James Anderson says that the injury that forced his withdrawal from England’s tour of South Africa was the “most pain I’ve ever been in on a cricket field”, but insists he may yet be fit to take part in the tour of Sri Lanka in March, after being diagnosed with a broken rib.
Anderson, who claimed 5 for 40 in the first innings of last week’s second Test in Cape Town, was restricted to eight overs on the final day of England’s victory push, and just two in the final session, after confiding to his team-mate Stuart Broad that he feared he had “ripped a muscle off the rib”.
Speaking on his BBC “Tailenders” podcast, Anderson described how he first suspected he had a problem during an exploratory over with the new ball before lunch, but that it was his two-over burst immediately after tea, with England still needing five wickets to force victory, that confirmed his participation in the tour was about to end.
“I felt a bit of side soreness from the first Test,” Anderson said. “I felt fine throughout that second Test, bowled six overs on the final morning and felt pretty good. We took the new ball just before lunch and it didn’t feel right.
“I didn’t bowl again until after tea. We needed some wickets and Joe [Root] asked if I was able to have a go.
“I was in the most pain I’ve ever been in on a cricket field. I couldn’t pull through properly. It was hurting every time I bowled, so I knew there was something not right.”
Anderson’s initial fear was that the injury was a torn muscle, which would have entailed a lay-off of up to four months – and given that he was restricted to just four overs during last summer’s Ashes after aggravating a calf injury, that sort of prognosis could well have jeopardised his preparations for this summer’s home Tests against West Indies and Pakistan.
“I was saying to Stuart Broad ‘I think there’s something really wrong here’ I thought I’d ripped a muscle off the rib, so a broken rib isn’t the worst outcome”
“I was saying to Stuart Broad ‘I think there’s something really wrong here’,” Anderson said. “I thought I’d ripped a muscle off the rib, so a broken rib isn’t the worst outcome. A torn muscle would be anywhere from two, three or four months. A broken rib will hopefully be healed in three or four weeks.”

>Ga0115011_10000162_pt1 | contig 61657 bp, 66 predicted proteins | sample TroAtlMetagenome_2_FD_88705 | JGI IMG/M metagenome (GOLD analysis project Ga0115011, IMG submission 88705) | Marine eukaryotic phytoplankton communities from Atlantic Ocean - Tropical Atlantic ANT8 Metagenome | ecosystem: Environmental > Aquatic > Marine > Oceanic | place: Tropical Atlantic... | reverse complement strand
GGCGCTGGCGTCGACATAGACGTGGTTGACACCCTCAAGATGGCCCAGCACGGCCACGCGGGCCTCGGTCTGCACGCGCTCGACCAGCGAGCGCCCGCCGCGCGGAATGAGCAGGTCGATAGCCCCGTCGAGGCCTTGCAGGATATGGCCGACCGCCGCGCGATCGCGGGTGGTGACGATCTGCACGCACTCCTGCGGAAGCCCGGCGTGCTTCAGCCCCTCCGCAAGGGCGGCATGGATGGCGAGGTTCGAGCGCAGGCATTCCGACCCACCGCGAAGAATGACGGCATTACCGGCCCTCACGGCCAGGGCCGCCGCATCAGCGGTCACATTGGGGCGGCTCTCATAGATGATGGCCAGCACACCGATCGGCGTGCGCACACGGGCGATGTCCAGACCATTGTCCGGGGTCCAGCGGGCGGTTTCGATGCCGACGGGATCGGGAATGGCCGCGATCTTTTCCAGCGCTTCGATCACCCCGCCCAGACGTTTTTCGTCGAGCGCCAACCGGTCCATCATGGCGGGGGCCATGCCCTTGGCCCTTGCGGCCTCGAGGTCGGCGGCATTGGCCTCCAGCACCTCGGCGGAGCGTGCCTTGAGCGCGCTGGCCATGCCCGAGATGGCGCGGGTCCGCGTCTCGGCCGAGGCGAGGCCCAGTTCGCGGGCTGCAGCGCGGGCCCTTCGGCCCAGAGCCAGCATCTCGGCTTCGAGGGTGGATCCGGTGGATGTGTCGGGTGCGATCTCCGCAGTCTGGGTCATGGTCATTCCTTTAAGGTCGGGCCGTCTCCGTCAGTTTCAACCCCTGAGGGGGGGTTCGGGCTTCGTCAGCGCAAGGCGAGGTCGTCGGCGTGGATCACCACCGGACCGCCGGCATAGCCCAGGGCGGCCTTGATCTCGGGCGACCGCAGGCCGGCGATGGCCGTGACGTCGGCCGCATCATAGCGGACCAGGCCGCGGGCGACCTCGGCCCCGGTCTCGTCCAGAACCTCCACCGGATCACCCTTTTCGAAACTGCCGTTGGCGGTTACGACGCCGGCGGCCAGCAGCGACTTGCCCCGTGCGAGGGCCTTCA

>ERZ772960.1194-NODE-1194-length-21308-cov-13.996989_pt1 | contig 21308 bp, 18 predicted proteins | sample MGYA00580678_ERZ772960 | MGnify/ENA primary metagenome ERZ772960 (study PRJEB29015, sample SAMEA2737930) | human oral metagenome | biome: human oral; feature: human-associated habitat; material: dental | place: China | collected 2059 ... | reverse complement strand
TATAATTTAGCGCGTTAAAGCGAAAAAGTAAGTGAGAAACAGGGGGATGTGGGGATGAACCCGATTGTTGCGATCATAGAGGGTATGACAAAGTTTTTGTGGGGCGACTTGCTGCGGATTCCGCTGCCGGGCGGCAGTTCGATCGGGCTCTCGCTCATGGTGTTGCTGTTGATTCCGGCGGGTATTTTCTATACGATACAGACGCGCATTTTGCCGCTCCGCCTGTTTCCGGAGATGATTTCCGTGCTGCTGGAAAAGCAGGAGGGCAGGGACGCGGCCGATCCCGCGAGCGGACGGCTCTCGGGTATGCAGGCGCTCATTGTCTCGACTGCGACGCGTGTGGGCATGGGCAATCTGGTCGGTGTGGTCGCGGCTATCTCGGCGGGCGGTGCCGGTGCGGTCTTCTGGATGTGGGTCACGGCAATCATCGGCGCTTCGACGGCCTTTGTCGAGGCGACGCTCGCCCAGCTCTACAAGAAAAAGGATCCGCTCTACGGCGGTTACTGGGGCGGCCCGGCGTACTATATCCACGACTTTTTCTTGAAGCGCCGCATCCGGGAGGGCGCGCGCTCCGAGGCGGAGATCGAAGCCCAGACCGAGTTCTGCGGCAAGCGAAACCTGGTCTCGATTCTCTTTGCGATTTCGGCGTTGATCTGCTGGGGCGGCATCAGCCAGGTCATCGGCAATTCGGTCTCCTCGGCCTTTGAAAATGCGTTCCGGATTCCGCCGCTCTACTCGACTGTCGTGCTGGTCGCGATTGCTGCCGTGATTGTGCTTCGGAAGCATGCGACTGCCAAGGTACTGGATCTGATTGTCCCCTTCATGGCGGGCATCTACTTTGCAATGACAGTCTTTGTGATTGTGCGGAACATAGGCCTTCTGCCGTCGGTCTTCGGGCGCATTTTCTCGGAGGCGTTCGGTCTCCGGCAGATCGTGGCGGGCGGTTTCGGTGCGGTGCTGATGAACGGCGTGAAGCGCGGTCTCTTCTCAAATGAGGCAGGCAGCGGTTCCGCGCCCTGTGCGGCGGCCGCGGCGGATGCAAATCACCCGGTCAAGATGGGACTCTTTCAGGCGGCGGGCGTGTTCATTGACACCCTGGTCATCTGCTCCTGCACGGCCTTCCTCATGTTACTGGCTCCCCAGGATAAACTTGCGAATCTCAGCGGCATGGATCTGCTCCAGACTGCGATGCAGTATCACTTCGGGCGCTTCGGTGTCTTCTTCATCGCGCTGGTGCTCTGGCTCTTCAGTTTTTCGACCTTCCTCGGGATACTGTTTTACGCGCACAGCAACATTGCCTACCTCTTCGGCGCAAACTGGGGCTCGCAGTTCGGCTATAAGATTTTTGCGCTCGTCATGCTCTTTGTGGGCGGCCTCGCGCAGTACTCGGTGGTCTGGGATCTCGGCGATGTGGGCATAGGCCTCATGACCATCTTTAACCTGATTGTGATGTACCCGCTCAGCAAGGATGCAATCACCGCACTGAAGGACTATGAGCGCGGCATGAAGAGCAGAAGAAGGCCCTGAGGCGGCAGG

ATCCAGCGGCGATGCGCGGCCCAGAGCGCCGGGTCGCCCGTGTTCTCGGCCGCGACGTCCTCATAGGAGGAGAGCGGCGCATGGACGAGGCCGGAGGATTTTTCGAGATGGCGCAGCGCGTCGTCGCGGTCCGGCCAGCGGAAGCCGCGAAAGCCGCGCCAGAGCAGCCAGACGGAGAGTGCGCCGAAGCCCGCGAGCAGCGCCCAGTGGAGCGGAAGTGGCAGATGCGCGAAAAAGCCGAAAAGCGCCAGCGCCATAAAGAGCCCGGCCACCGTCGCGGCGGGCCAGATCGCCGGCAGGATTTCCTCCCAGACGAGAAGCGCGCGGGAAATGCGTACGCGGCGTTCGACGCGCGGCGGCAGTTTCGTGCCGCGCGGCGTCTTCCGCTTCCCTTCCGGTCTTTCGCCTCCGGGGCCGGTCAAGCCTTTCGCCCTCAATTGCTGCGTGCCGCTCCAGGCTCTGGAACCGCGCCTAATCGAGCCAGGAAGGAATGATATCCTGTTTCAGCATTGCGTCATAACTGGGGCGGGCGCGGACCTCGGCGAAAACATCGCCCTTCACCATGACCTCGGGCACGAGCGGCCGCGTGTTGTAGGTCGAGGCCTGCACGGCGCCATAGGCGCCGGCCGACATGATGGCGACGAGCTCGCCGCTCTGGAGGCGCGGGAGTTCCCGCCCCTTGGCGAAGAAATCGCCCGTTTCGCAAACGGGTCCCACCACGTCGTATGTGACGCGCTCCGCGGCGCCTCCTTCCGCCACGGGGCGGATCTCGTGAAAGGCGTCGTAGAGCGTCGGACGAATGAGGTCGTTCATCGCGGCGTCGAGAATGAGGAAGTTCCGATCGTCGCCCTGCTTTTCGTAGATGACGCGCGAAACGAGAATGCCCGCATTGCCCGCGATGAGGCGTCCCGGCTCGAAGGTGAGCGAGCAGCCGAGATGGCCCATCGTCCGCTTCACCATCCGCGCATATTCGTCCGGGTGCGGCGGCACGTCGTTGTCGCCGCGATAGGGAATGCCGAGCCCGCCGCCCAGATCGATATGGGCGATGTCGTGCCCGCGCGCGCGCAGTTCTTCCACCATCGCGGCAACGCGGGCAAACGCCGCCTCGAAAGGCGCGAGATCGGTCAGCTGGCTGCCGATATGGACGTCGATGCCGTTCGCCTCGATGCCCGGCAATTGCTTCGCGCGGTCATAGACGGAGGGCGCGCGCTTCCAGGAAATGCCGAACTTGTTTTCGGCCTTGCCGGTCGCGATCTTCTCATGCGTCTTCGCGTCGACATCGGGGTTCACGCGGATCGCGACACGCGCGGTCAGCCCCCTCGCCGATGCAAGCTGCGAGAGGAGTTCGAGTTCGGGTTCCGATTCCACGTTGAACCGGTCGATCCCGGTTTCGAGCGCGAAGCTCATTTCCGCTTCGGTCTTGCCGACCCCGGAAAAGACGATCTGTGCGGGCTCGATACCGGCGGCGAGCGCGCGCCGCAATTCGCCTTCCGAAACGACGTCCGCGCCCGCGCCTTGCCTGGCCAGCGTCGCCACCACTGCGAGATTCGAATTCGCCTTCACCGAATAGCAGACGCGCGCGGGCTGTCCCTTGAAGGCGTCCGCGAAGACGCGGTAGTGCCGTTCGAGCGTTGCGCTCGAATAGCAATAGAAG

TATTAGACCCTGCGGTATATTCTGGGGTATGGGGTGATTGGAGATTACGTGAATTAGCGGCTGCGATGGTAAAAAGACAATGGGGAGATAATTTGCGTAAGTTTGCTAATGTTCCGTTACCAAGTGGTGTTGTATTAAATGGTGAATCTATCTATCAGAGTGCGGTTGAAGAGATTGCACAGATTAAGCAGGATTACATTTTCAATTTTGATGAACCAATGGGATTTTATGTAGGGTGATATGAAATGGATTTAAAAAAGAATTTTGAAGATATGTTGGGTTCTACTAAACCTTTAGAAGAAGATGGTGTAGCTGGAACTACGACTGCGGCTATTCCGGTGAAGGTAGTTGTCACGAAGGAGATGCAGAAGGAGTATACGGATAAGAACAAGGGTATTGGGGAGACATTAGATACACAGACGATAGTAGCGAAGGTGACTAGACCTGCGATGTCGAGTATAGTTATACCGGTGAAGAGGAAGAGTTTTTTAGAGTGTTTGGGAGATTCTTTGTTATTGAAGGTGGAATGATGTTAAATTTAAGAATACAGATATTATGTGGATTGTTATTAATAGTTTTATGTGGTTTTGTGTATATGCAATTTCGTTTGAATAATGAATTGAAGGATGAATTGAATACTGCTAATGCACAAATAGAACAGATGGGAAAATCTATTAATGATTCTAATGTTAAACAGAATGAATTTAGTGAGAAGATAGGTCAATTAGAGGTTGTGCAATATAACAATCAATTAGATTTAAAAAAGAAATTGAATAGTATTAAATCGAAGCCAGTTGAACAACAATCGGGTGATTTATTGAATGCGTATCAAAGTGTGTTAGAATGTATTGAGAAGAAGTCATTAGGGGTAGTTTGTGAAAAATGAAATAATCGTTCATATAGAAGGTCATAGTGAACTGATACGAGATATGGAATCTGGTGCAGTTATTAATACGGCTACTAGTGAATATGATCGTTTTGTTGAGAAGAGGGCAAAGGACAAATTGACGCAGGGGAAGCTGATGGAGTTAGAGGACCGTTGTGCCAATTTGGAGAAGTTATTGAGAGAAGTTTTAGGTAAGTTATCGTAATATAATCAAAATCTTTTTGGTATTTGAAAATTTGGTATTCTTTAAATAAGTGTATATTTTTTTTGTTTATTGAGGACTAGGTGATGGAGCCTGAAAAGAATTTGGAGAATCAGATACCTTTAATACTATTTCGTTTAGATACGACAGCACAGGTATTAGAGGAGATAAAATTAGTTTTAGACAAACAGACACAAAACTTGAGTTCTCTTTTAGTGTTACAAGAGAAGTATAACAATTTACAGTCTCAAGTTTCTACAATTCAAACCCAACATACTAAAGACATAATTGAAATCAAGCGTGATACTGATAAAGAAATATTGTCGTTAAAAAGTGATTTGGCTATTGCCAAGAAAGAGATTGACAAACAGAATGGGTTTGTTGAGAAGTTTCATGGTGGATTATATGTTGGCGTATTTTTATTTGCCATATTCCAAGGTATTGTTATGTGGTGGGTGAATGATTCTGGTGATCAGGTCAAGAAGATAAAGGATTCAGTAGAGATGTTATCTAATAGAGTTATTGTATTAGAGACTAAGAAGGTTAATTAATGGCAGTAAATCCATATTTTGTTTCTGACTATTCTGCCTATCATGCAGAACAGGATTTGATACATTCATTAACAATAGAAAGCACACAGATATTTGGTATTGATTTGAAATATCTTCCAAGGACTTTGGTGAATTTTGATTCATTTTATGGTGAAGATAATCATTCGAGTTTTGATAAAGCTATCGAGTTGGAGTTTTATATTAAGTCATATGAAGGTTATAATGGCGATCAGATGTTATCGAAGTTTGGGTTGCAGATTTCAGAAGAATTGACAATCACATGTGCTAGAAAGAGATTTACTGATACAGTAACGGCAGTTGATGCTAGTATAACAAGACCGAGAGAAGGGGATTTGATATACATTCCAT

The circumstances of the injury were something of a mystery to England’s medical team, who initially assumed he must have been struck in the ribs while batting.
“I’d have remembered if I’d been hit,” said Anderson. “They think it is through the constant force of me bowling. The muscles were strong enough, but the bone wasn’t.
“They said it doesn’t look like a stress fracture, it’s actually cracked. They said they’d not seen one like this in a bowler before.
“It’s just a case of waiting for the bone to heal. I can do anything that doesn’t hurt, so hopefully my fitness won’t drop off too much. I can still do stuff in the gym.
“Once the bone has healed, I can get straight back into it. It might be three weeks before the bone has healed properly, then I can get straight back into it.”
Anderson’s optimism confirms his hunger to fight back from this latest set-back and extend his Test career – he is currently 16 wickets shy of becoming the first fast bowler in history to reach 600 Test wickets.
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And despite intimating recently that he would be willing to skip the tour of Sri Lanka in March – where he played a bit-part role last year in England’s 3-0 series win – he is now hopeful of putting his name back in the frame, and dispelling any suggestion that, at the age of 37, his illustrious 17-year England career is about to come to an end.
“I’m not ruling out being fit for the Sri Lanka trip,” he said. “Obviously I’m absolutely devastated not to be part of the last two Tests, especially having bowled really well in the second Test.
“I know a lot does get talked about as you get older, but it’s more knowing within yourself. I thought I could still do it, but you don’t know unless you do it on the field.
“That will help me through the next few weeks, knowing that I want to come back stronger and still play a part in this England side.”
Anderson still managed to play an important role in England’s victory push, taking the catch at leg gully to dislodge the obdurate Rassie van der Dussen for 17. And he was able to take pride in the progress of a young team featuring four players under the age of 22.
“I feel like we progressed as a team in that week and I’m sure they will continue to do in the next couple of games,” he said. “It was a bit subdued from my point of view, but one of the best wins I’ve been a part of.
“Obviously it didn’t end well, but it made all the hard work worthwhile, proving to myself that I can still do it.